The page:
* Abortion: pro-life.
* McCain has led the charge against out of control pork barrel spending, and I actually believe him when he says he will veto every piece of legislation that is packed with pork.
* While McCain follows the Republican tenant of cutting taxes, he also stresses the harder other side of the supply-sider equation of cutting spending.
* McCain supports vouchers in schools, as well as merit pay for good teachers (fighting against out of control teacher unions), and also supports some local control over curriculum (including allowing Judeo-Christian ethics to be taught, which is the foundation of this country)
* For a Republican, McCain is pretty strong on environmental issues. He has fought against drilling in ANWR, and acknowledges the climate crisis and I feel confident that he will take it seriously. He now supports (although did not earlier) measures to encourage alternative energy, including nuclear power. Environmental issues are where I part ways with other Republicans, and I think McNasty is the same way.
* McCain has warned against the growing Chinese threat
* He's a free-trader
* McCain's been a leader in trying to clean up dirty money in politics and elections. I do have some reservations about McCain-Feingold, but at least he tried to do something instead of just talking about it.
* McCain is a strong supporter of the Patriot Act and Homeland Security measures
* McCain has a pragmatic approach to immigration issues. He understands the economic necessity of immigrant labor, and he also wants to deal with immigrants in a humane way. McCain was willing to admit that his original immigration package was misguided, and he now stresses border security as well.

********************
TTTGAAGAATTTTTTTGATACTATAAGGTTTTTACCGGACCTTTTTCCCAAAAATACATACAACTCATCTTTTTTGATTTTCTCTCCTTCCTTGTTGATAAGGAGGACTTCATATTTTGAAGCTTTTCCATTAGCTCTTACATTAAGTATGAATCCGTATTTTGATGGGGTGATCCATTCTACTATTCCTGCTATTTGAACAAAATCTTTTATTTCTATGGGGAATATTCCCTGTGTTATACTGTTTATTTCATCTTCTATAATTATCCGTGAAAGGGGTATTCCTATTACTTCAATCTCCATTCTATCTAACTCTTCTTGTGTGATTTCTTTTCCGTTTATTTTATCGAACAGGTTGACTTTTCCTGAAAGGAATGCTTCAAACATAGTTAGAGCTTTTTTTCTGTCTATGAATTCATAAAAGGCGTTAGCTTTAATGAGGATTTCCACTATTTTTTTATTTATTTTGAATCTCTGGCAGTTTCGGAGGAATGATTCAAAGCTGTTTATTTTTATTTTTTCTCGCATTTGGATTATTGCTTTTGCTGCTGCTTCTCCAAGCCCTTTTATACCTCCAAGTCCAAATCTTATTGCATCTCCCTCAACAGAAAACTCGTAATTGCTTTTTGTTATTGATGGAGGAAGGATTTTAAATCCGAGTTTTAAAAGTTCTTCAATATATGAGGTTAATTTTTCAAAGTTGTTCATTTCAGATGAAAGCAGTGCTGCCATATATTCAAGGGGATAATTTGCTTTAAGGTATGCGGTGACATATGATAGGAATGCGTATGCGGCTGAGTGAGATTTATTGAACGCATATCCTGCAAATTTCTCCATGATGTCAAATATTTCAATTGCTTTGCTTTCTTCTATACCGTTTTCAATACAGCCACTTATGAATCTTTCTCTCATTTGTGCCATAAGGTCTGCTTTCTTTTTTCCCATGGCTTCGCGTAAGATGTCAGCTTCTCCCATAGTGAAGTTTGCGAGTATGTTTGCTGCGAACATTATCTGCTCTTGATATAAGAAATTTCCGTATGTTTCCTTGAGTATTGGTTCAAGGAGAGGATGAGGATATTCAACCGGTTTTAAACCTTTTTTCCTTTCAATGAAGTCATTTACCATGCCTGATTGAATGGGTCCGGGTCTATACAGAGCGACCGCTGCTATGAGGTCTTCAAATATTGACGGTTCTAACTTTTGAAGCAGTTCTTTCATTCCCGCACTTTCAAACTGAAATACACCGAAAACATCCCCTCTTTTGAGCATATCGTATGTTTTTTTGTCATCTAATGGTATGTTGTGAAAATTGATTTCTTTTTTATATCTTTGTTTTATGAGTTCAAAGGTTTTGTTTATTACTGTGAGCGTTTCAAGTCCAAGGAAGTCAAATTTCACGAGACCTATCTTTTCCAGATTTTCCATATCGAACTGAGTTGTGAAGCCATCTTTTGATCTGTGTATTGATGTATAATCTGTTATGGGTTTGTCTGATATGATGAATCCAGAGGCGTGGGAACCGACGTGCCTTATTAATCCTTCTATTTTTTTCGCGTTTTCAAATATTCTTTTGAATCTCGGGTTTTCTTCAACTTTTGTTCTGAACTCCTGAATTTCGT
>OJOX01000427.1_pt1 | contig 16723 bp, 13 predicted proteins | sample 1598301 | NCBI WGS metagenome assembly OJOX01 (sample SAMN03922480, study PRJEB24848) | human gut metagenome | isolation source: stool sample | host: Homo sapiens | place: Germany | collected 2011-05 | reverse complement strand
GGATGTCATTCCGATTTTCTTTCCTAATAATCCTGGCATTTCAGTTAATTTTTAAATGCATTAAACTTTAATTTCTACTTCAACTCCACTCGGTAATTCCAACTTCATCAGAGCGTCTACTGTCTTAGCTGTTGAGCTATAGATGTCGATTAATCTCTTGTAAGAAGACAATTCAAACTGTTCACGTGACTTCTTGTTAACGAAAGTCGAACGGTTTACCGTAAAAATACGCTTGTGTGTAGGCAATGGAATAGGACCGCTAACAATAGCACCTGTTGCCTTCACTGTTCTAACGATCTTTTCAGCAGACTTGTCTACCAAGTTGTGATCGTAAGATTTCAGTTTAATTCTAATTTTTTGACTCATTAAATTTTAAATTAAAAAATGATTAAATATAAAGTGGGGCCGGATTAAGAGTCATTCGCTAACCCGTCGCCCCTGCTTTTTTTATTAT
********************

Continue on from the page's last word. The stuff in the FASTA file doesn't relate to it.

* McCain takes a tough stance against Iran
* McCain understands that regardless of the rights and wrongs of going into Iraq, now that we are there, we need to get the job done and not cut and run. If we leave Iraq as the Democrats suggest, it would be a disaster. The Surge is working, and McCain was one of the first critics to stand up and say that the way Bush and Rumsfeld were fighting the war was a losing proposition. The fact that the Surge was attempted at all is due in large part to pressure from McCain.

Now, I do not agree with everything McCain stands for. I disagree with him on the death penalty, the war on drugs, the Cuban embargo, and torture (and he is not really clear on his health care solution)...but overall McCain and I line up pretty well.

Beyond the issues, John McCain has character that is exceedingly rare. We all know about his days as a POW in Vietnam, but that really gives him gravitas to push his policies in Iraq, Afghanistan and any other trouble spots. Unlike Bush, McCain can send troops into battle with authority and knowing what it really means. The fact that McCain had the opportunity to be released from the POW camp because of who his father was, and he chose to remain there with his comrades; that is uncommon valor. McCain also seems to be willing to admit mistakes, which is something our current administration cannot bring itself to do. On the immigration fight that nearly derailed his campaign, he admitted that the country was not ready to go as far as he wanted to go, and he shifted his focus to border security first. That took character.

McCain is the only Republican who has a chance to beat the Democrats this year. He appeals to Republicans, Moderate Independents, and Centrist Democrats alike. It is telling that his harshest critics have not been the Democrats, but the Right Wing talk radio demogogues.